Rhode Island Gov. Lincoln Chafee signed an executive order on Monday that recognizes same-sex marriages performed in other states, thereby granting homosexual couples the same rights as heterosexual ones.
Unlike surrounding states, like Massachusetts and Connecticut, Rhode Island does not perform same-sex marriages, but will now recognize those carried out in other states, where the practice is legal. However, these unions will not affect federally regulated benefits such as income taxes covered by the federal Defense of Marriage Act, which defines marriage as between one man and a woman.
The decision comes a week after President Barack Obama stated that he personally agrees that same-sex couples should be able to get married, an endorsement that has been met with a lot of support from gay rights activists, but disappointment from those who believe in the traditional definition of marriage.
The state chapter of the National Organization for Marriage, argued that the decision is not what the majority of people in the state wanted to see.
"To issue an executive order recognizing same-sex marriage flies in the face of the clearly expressed actions of the legislature and the people," said Christopher C. Plante, regional coordinator for the group.
Chafee tried to push for legalizing same-sex marriage last year but with such a bill unlikely to pass, state legislators instead introduced and approved a civil unions bill. The governor noted last year that the lack of support in the legislature was due to strong calls from the local religious community.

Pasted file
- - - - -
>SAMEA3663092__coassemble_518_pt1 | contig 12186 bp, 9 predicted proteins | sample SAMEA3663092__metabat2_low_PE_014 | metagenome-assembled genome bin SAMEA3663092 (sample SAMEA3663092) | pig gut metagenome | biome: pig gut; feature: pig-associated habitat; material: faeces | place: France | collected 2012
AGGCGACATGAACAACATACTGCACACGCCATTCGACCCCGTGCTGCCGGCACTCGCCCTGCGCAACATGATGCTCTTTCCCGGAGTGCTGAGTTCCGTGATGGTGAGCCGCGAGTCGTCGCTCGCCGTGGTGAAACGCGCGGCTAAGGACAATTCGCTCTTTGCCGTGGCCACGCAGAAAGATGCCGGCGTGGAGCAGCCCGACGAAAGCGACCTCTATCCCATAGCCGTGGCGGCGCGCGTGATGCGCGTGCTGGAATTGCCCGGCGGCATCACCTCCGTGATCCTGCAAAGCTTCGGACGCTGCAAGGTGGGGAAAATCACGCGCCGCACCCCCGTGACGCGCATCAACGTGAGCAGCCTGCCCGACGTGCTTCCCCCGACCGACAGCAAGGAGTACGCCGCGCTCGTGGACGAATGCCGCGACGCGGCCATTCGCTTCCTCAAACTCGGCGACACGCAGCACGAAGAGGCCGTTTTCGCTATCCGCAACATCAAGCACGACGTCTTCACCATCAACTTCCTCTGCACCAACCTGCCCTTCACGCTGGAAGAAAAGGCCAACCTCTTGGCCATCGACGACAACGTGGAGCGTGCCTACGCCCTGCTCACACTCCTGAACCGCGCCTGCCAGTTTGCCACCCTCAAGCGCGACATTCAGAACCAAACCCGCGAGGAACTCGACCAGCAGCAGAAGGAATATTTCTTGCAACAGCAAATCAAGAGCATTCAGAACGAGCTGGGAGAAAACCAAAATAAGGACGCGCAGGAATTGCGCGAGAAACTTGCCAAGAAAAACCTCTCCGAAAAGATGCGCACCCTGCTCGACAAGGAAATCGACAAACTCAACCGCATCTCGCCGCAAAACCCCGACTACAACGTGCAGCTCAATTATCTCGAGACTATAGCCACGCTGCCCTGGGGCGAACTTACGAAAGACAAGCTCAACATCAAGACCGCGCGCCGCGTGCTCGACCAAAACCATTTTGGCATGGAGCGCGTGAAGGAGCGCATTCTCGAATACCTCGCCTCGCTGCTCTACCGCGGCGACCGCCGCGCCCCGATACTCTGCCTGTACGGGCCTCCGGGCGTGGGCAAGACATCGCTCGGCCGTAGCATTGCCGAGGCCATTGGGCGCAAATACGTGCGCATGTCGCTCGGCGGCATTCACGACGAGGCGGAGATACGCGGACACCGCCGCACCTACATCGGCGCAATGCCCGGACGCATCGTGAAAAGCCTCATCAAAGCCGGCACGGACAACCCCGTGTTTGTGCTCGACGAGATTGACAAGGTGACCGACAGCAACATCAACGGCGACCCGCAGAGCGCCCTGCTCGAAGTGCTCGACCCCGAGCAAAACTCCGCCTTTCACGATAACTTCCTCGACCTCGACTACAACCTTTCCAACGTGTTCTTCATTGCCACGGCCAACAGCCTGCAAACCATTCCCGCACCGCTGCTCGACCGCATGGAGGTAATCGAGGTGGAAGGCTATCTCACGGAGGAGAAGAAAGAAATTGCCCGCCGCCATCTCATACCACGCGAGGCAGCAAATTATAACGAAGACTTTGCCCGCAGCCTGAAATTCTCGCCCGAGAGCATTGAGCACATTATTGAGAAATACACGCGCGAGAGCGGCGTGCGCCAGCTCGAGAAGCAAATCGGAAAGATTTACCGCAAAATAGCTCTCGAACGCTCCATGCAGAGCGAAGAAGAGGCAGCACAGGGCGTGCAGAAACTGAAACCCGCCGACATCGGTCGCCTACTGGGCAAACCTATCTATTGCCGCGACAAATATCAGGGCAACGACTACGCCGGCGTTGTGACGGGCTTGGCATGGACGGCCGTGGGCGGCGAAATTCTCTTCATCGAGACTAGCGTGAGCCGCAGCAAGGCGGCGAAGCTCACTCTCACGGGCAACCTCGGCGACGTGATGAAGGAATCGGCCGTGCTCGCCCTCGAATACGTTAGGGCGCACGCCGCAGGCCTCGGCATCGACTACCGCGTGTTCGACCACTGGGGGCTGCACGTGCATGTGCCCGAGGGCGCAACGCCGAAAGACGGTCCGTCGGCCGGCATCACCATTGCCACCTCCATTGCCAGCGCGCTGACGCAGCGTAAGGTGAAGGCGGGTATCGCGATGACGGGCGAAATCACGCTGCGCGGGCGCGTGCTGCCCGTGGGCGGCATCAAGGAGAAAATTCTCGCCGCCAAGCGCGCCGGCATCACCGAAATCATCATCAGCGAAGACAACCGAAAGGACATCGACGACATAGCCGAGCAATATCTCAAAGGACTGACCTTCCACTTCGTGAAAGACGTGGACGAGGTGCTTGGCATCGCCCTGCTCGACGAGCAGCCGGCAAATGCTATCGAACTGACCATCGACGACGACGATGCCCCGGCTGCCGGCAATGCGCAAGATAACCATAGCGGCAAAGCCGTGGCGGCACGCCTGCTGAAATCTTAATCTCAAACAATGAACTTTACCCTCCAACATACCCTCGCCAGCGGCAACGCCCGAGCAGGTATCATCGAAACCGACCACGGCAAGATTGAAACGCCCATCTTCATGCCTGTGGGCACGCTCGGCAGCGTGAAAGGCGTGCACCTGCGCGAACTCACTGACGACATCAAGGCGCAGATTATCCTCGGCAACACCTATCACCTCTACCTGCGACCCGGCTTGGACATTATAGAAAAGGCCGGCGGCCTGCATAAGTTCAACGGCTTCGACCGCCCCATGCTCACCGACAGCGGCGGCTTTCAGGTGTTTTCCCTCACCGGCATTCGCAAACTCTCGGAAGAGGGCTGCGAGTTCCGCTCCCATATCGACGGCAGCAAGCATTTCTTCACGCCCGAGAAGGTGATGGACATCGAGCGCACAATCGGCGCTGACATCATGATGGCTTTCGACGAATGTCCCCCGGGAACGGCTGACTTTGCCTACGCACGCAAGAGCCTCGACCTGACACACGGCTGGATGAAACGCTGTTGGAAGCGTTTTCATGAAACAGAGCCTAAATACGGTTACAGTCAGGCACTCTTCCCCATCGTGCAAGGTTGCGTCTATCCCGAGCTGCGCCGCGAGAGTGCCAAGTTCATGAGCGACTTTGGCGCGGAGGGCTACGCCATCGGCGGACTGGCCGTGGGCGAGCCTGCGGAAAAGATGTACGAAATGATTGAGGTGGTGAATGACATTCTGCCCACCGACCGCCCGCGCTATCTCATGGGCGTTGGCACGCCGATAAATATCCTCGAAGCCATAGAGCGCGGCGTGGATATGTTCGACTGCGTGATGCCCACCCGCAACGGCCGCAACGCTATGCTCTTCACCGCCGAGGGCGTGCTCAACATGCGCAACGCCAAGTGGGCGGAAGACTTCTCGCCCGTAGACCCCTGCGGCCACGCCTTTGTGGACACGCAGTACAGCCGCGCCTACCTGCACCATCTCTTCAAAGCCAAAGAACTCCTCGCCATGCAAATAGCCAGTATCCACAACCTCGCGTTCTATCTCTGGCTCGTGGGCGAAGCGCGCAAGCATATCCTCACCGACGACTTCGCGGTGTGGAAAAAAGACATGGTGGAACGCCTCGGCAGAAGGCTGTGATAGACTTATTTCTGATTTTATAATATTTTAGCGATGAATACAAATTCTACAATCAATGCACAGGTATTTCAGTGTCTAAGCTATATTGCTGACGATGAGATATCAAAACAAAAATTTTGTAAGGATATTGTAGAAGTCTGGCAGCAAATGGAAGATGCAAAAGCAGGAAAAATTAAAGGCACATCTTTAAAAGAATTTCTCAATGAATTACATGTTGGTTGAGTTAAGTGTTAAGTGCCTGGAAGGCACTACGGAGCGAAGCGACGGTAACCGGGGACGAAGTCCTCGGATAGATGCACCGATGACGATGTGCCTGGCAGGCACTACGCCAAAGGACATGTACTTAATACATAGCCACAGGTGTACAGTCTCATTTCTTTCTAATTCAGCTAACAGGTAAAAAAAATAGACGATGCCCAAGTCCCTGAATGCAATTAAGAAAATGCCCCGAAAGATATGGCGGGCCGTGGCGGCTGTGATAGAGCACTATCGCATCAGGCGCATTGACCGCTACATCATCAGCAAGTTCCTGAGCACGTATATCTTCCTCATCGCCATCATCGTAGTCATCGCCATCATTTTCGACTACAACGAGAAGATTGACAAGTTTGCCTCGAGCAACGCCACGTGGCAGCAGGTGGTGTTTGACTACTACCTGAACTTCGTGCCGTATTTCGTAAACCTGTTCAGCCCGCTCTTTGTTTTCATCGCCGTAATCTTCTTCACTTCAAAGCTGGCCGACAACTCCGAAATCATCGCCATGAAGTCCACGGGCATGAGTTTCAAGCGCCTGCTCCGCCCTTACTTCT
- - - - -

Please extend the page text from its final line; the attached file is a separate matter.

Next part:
According to the National Organization for Marriage Rhode Island, 80 percent of Rhode Islanders want the gay marriage issue to be decided by the people. Only 7 percent said they want a legislative vote.
This week's decision has been seen as a big step forward by Boston-based gay rights group Gay & Lesbian Advocates & Defenders, and will "have immediate positive impact," according to GLAD attorney Karen Loewy. She explained that married gay couples now "will be able to receive consistent, equal treatment from their state government."
GLAD apparently worked with Chafee, an independent who previously served as a Republican U.S. senator. Efforts to recognize out-of-state same-sex marriages in the state began in 2007 when then-Attorney General Patrick Lynch issued an opinion in favor of the recognition. Chafee said now the order "follows through" on that opinion, as reported by The Associated Press.
A number of gay couples were present at the ceremony in Providence, where Chafee signed the order, AP reported.
One such couple, Martha and Patricia Holt Castle, who were married in Massachusetts, explained that they were unable to list both their names on their son's birth certificate in the Ocean State when Martha gave birth to him in 2010.
"I was devastated," Martha described. "For our next child, we won't have to go through the same kind of turmoil."
Massachusetts was the first state to legalize same-sex marriage in 2004 when Mitt Romney, the likely 2012 Republican presidential nominee, served as governor.
Romney has since declared his support for the traditional definition of marriage as between one man and one woman.